|RICHMOND COUNTY, NORTH CAROLINA|
| There are two locations where several of my lines converged. One is Richmond County, NC, and the other, Jefferson County, MS. It was from Richmond County (later renamed Scotland County) and neighboring Robeson County, that so many second and third generation Scots migrated to the opening west, and in particular, to a community that came to be known as the Scotch Settlement in Jefferson County, in the southwest corner of Mississippi. Though I've never lived in either and, in fact, never visited Richmond County, NC, they both have come to mean a great deal to me. I've studied the lives of my ancestors, poured over the records they left behind, and met so many "cousins".....descendants from my own and other family lines. I feel as if I know the people of 18th century Richmond County and 19th century Jefferson County, not just my own families, but all of the names that have become so familiar to me, as if they're all neighbors and friends.
This page is dedicated to the early settlers of Richmond County, North Carolina, to my McCormicks and Carmichaels and Dawkins and Fairleys and to all of the Highland Scots, to whom present day Scotland County owes so much. Long may their names be remembered.
|The historic John Blue home, near Laurinburg, NC, sits on the land my 4-g-grandparents, Duncan and Katherine Carmichael McCormick, first settled when they arrived in America in 1791. Several years later, they sold their property to members of the Blue family and relocated a few miles away.|
|Every year a Cotton Festival is held on the grounds of the John Blue home, and several historic buildings have been moved from their previous locations in the county to the grounds for exhibit. At right is a pastor's study, used in the early 1800's.|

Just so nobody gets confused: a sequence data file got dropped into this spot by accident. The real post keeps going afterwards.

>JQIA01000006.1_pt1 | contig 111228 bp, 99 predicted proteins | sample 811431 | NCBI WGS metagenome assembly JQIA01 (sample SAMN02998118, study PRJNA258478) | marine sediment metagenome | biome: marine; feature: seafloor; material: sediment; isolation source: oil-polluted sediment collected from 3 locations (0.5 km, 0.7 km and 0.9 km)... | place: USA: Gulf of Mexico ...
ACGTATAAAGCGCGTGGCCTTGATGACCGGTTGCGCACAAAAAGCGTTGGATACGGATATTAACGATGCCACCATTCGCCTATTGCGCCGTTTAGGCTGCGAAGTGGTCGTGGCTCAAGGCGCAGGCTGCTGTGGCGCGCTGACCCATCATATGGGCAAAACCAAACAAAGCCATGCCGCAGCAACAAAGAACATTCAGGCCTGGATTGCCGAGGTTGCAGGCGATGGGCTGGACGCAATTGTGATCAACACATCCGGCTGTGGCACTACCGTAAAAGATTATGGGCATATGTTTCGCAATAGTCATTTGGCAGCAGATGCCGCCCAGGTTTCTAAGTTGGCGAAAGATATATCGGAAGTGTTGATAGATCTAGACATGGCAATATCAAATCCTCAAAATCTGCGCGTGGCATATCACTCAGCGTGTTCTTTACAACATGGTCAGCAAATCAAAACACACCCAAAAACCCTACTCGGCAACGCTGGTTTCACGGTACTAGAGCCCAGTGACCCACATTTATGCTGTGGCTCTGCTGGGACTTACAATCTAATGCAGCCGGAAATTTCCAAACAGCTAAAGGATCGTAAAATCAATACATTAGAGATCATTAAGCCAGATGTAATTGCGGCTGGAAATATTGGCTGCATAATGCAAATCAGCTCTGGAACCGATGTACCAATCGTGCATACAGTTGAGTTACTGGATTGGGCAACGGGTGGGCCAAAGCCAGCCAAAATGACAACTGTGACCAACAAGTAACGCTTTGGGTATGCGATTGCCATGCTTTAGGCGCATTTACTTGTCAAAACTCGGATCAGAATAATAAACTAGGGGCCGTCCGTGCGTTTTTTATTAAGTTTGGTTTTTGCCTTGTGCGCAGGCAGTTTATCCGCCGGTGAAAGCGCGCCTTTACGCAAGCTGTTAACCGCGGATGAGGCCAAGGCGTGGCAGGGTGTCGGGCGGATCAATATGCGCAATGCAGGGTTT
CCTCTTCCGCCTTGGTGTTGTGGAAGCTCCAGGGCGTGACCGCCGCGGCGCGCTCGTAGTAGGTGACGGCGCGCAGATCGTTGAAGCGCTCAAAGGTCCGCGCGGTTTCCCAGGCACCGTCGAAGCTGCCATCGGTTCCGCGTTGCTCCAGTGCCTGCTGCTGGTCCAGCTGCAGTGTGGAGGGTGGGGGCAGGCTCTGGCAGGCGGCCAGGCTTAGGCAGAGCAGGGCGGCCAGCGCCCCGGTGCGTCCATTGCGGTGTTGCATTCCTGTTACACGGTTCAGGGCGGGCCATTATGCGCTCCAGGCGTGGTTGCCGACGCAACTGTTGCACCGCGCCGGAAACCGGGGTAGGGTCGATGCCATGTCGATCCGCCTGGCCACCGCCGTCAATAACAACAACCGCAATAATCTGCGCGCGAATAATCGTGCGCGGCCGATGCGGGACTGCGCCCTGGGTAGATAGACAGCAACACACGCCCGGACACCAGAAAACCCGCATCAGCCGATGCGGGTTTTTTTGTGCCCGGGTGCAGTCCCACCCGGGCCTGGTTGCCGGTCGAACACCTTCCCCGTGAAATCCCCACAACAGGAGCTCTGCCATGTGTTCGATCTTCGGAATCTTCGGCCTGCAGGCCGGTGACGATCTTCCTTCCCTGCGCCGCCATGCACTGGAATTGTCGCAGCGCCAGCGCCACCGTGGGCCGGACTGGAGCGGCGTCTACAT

|Main Street, Laurinburg, NC, early 1900's|
|North Main Street, Laurinburg, NC, 1890|
|Stewartsville Cemetery, Laurinburg, NC
The graves of my 4-g-grandparents,
Duncan and Katherine Carmichael McCormick
Stewartsville Cemetery was named after Honorable James Stewart, the man who founded the Stewartsville homestead. Tradition says that a former Revolutionary soldier named Stewart, wounded in the war, was buried here about 1785. There was no cemetery in the vicinity and the funeral party stopped there to rest, when it was suggested that this quiet and pleasant place would be an ideal resting place for the deceased. All agreed and a grave was dug and marked. As the settlement grew, the number of graves increased and it became known as Stewartsville Cemetery. For over a hundred years, it was used as a burying place for people from the upper part of Richmond County, formerly Anson, Cumberland and Robeson Counties, and from over the state line in South Carolina. This was especially true of the early Scottish members of the community.
From the History of Stewartsville Cemetery:
"The people who made up the Stewarts of Appin Regiment in the uprising of 1745, the regiment which lost more men than any other Jacobite regiment in the Battle of Culloden, were McLaurins, Stewarts, Carmichaels, McInnises, McColls, McCormicks, Liningstons, and McElyeas. All these people more or less emigrated to North Carolina at the same time.....1770-1790,
sailing directly to Wilmington."
|To learn more about my McCormick, Carmichael and Dawkins ancestors, go to My G-Grandfather's Attic. Click on the book below:|